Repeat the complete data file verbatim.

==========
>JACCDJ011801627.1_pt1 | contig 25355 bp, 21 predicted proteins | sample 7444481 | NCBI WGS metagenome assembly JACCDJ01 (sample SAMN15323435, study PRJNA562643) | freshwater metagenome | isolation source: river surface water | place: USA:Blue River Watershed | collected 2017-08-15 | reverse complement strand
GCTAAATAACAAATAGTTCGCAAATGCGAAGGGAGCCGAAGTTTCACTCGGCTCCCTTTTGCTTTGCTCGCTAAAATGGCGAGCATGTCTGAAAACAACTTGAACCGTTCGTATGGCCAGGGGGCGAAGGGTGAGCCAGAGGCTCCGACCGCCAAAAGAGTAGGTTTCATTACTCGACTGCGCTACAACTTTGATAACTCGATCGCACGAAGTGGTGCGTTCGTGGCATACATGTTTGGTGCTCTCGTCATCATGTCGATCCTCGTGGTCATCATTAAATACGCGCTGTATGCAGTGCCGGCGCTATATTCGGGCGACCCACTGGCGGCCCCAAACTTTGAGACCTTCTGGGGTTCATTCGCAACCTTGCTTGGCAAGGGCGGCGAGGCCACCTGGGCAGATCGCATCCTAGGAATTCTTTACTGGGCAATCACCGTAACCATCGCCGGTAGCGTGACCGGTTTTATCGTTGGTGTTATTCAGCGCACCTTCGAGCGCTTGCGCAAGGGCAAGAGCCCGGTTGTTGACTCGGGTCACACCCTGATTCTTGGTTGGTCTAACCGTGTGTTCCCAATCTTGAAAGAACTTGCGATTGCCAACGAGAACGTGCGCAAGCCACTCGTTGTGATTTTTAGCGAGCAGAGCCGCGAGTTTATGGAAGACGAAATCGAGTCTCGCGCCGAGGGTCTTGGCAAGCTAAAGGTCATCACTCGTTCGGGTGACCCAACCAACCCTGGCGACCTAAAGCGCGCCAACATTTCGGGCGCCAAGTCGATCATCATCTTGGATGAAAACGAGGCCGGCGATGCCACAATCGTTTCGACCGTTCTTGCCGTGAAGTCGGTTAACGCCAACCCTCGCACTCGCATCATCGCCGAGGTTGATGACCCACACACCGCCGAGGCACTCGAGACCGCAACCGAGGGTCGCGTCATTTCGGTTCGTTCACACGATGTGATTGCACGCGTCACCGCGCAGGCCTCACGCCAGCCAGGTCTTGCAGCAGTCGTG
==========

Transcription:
>JACCDJ011801627.1_pt1 | contig 25355 bp, 21 predicted proteins | sample 7444481 | NCBI WGS metagenome assembly JACCDJ01 (sample SAMN15323435, study PRJNA562643) | freshwater metagenome | isolation source: river surface water | place: USA:Blue River Watershed | collected 2017-08-15 | reverse complement strand
GCTAAATAACAAATAGTTCGCAAATGCGAAGGGAGCCGAAGTTTCACTCGGCTCCCTTTTGCTTTGCTCGCTAAAATGGCGAGCATGTCTGAAAACAACTTGAACCGTTCGTATGGCCAGGGGGCGAAGGGTGAGCCAGAGGCTCCGACCGCCAAAAGAGTAGGTTTCATTACTCGACTGCGCTACAACTTTGATAACTCGATCGCACGAAGTGGTGCGTTCGTGGCATACATGTTTGGTGCTCTCGTCATCATGTCGATCCTCGTGGTCATCATTAAATACGCGCTGTATGCAGTGCCGGCGCTATATTCGGGCGACCCACTGGCGGCCCCAAACTTTGAGACCTTCTGGGGTTCATTCGCAACCTTGCTTGGCAAGGGCGGCGAGGCCACCTGGGCAGATCGCATCCTAGGAATTCTTTACTGGGCAATCACCGTAACCATCGCCGGTAGCGTGACCGGTTTTATCGTTGGTGTTATTCAGCGCACCTTCGAGCGCTTGCGCAAGGGCAAGAGCCCGGTTGTTGACTCGGGTCACACCCTGATTCTTGGTTGGTCTAACCGTGTGTTCCCAATCTTGAAAGAACTTGCGATTGCCAACGAGAACGTGCGCAAGCCACTCGTTGTGATTTTTAGCGAGCAGAGCCGCGAGTTTATGGAAGACGAAATCGAGTCTCGCGCCGAGGGTCTTGGCAAGCTAAAGGTCATCACTCGTTCGGGTGACCCAACCAACCCTGGCGACCTAAAGCGCGCCAACATTTCGGGCGCCAAGTCGATCATCATCTTGGATGAAAACGAGGCCGGCGATGCCACAATCGTTTCGACCGTTCTTGCCGTGAAGTCGGTTAACGCCAACCCTCGCACTCGCATCATCGCCGAGGTTGATGACCCACACACCGCCGAGGCACTCGAGACCGCAACCGAGGGTCGCGTCATTTCGGTTCGTTCACACGATGTGATTGCACGCGTCACCGCGCAGGCCTCACGCCAGCCAGGTCTTGCAGCAGTCGTG